Against the Indians possibly extending Allen should be the volatility of relievers as a whole. This could be an argument to sign him as well as Allen has been extremely consistent over the last three seasons, but it also seems like one or two relievers go from journeymen to superstars within a season. Dan Otero was arguably the Indians top reliever this year (at least before Miller showed up) and Jeff Manship was a lock-down option in 2015. Scott Atchison was a surprise in 2014 and the trend has extended for decades before that.
Despite this, the Indians cupboard is slightly barren. Kyle Crockett has been solid when given a chance and Perci Garner looked good in limited opportunities, but in general, there is extremely little Major League ready talent in the upper minor leagues who could be considered future closer candidates. There are plenty of middle relief options, including those two, Shawn Armstrong, Joe Colon, Jeff Johnson and possibly Louis Head and these could be extended depending on who makes the rotation next year as Ryan Merritt and Shawn Morimando could also rejoin the pen. However, none of these is an Allen or a Miller, where they can blow you away with a fastball and drop a devastating breaking pitch as well.
To find a pitcher like that, the Indians would likely have to break into their minor league starting pitching depth, something they could do, but something that would be a risky move. If you were to convert a top pitcher to the bullpen in the belief that you have plenty of starters up and coming (the Indians do), you could find the next great bullpen ace, but you could also waste years of that pitcher’s career if he were better suited to a starting role. Think Fausto Carmona in 2006.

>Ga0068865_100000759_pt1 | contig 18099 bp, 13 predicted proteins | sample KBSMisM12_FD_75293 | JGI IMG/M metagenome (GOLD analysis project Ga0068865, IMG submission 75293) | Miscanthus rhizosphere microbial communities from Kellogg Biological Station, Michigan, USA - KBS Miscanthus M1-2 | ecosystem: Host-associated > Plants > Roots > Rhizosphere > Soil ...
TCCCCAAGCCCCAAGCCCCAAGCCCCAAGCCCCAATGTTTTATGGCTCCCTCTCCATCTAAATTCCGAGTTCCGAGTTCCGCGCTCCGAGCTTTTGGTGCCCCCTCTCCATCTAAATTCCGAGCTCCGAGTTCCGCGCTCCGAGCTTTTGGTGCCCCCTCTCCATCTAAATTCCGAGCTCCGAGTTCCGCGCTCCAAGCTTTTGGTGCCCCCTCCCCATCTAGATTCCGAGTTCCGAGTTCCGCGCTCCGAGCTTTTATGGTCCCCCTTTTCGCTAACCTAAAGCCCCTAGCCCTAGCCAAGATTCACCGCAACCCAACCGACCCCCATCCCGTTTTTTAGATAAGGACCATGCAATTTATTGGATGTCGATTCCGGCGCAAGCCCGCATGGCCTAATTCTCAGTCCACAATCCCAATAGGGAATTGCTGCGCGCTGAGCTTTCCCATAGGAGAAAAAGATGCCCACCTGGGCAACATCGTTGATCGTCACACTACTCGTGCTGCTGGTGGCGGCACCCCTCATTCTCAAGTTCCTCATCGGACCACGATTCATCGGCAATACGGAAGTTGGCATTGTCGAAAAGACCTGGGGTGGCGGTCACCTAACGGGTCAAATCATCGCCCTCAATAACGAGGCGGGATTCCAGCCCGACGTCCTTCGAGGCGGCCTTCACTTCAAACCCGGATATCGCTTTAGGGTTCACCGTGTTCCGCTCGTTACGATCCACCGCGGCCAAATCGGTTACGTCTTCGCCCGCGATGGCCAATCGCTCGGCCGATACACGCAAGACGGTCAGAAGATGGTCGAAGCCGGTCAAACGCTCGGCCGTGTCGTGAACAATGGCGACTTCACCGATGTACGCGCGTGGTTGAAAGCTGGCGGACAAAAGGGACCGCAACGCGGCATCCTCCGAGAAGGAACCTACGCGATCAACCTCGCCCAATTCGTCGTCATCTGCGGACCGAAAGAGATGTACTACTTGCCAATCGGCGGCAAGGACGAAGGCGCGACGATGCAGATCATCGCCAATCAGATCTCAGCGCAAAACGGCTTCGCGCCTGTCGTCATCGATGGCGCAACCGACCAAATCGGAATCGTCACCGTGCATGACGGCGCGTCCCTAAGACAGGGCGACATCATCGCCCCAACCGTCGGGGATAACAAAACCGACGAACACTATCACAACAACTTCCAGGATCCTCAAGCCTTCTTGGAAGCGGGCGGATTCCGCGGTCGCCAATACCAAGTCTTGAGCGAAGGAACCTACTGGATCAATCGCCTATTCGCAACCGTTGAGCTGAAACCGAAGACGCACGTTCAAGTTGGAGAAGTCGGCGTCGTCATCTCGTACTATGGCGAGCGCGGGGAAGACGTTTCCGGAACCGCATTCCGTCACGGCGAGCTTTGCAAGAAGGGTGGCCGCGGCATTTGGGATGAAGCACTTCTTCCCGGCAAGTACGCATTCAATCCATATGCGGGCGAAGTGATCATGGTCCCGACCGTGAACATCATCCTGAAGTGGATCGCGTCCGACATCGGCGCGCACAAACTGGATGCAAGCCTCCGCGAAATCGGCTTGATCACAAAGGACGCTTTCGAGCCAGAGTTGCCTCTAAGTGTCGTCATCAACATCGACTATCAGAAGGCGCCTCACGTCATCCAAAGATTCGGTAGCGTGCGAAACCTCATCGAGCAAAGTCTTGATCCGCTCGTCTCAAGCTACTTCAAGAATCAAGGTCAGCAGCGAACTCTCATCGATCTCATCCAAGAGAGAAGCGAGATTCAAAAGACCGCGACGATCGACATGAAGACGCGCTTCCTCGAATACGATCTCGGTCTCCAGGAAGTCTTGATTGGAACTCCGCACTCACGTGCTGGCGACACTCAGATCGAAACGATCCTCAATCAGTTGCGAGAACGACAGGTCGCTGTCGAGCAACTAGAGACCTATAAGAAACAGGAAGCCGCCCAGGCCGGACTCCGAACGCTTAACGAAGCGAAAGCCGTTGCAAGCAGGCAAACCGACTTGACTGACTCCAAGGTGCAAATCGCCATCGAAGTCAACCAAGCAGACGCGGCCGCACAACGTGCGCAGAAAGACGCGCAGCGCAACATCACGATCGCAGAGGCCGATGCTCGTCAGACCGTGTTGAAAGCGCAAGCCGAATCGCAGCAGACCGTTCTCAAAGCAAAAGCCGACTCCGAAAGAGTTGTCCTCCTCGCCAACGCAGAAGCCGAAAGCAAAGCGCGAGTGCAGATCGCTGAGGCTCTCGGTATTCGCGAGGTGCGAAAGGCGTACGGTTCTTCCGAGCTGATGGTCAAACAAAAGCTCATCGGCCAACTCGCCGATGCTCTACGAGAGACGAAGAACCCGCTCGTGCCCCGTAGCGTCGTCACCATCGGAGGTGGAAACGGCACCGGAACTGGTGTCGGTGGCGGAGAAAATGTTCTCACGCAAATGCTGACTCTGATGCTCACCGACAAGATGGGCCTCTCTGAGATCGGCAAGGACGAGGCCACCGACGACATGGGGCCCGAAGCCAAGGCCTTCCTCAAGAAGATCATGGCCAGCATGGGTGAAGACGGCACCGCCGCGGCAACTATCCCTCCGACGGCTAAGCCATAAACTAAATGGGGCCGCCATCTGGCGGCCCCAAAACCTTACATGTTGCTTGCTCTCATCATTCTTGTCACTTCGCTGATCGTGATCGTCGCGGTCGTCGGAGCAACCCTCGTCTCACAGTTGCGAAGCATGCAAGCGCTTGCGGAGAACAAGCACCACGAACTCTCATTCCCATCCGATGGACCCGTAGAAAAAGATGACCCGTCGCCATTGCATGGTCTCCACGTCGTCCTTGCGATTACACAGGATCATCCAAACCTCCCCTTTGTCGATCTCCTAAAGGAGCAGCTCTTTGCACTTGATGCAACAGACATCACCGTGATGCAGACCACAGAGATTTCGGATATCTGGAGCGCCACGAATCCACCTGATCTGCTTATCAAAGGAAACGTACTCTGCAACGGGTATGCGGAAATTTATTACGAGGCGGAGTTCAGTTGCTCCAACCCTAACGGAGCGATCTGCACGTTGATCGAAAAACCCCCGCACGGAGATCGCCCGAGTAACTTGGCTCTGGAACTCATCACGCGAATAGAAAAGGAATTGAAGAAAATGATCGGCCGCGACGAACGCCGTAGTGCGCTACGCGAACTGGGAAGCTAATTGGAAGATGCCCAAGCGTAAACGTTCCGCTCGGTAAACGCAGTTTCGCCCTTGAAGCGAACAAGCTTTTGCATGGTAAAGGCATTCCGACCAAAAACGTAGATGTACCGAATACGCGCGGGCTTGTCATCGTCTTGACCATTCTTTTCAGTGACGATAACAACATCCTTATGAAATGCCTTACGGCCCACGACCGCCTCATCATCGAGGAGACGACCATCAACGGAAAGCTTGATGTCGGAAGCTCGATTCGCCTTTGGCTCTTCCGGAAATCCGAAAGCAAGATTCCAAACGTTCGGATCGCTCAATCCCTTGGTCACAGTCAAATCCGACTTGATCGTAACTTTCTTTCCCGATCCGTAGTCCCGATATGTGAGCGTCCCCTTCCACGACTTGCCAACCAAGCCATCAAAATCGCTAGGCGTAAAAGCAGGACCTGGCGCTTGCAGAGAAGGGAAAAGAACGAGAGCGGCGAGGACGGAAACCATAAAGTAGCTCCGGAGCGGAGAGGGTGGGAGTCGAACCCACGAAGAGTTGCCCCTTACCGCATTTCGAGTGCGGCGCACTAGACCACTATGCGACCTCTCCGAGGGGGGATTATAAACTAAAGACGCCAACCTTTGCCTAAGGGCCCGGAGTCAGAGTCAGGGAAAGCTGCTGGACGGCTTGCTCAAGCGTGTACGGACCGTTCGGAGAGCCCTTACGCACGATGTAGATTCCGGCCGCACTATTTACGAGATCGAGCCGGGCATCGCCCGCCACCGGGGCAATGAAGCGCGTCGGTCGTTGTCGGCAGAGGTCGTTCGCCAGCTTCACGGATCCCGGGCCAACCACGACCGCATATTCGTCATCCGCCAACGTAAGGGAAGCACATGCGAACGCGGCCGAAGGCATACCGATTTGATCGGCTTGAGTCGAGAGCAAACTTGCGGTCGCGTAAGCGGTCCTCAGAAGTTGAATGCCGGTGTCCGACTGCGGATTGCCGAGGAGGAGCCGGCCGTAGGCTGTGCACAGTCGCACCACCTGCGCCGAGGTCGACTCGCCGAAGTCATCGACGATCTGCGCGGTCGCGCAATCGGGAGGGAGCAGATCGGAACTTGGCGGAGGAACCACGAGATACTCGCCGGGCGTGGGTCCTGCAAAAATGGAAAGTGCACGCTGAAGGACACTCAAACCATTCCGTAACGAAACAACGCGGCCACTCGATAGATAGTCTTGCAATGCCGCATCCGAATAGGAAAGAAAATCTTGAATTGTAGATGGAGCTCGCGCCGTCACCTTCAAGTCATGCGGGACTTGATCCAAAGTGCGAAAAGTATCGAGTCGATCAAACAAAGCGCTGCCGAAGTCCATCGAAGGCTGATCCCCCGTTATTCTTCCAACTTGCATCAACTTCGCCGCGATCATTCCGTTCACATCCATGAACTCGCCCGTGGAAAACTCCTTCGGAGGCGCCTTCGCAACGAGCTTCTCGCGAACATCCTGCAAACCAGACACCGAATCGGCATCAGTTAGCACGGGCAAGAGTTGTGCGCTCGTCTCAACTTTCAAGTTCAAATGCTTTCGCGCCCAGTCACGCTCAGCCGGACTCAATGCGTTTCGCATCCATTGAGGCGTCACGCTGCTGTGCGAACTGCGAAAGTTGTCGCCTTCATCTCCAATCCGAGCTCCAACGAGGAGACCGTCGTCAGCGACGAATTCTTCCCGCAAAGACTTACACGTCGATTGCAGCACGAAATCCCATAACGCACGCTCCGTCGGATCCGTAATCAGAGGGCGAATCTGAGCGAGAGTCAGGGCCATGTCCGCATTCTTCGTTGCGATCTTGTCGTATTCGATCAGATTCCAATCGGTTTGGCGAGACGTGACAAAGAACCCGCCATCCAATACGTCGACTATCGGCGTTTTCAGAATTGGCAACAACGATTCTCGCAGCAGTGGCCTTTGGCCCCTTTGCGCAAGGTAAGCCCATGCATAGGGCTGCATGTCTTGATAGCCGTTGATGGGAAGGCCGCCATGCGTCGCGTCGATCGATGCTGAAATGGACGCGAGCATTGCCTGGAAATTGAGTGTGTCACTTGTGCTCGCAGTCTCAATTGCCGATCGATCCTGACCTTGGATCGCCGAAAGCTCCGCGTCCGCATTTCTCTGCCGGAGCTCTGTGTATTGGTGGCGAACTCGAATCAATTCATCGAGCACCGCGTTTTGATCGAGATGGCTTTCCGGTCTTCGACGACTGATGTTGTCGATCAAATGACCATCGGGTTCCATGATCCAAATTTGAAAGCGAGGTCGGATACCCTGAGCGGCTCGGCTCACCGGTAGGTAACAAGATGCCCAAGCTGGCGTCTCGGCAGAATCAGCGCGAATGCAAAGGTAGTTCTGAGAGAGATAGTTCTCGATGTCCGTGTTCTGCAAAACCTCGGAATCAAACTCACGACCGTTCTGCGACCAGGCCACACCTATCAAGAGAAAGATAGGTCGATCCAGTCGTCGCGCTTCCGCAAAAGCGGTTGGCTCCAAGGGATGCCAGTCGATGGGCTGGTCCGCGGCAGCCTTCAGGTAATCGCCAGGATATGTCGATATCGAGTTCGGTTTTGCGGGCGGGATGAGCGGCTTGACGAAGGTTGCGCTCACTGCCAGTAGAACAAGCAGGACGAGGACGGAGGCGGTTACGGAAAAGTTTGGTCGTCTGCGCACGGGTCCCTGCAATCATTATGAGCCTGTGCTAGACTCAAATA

Even if the Indians can find some great relievers down the line (David Speer, Cameron Hill and Ben Krauth are three in particular to look for), it wouldn’t hurt them to have an established closer. If these players develop into dominant relievers, it would only work to make the Indians bullpen similar to the 2016 edition and that of the Royals in 2014 and 2015.
For the last four seasons, Allen has pitched between 67 and 77 games in the regular season, had a BB/9 between 3.2 and 3.6, a K/9 between 11.3 and 12.9 and an ERA between 2.07 and 2.99. He has been the model of consistency and is only now entering his prime years, turning 28 next week. He should have at least three more seasons of dominance ahead of him and likely another four where he would still be a solid reliever after that. Only two of those are currently guaranteed to be in Cleveland.
While there is more urgency if they were to try to re-sign Shaw for the long term and a larger financial stake should they try to extend Danny Salazar or Francisco Lindor, there may not be a more important extension candidate for the Indians this year than Allen. He’s already expensive, but if they wait any longer, his risk will have disappeared, so he will have no reason to agree to a deal. With free agency looming after the 2018 season, it’s easy to imagine Allen seeing dollar signs and refusing to negotiate. The Indians need to get a deal done right now when they still have the smallest bit of leverage and try to get at least two more years out of Allen. There are only a handful of relievers as good as Allen in baseball right now and the Indians have two of them. If they don’t do anything soon, however, they won’t have any at the end of 2018.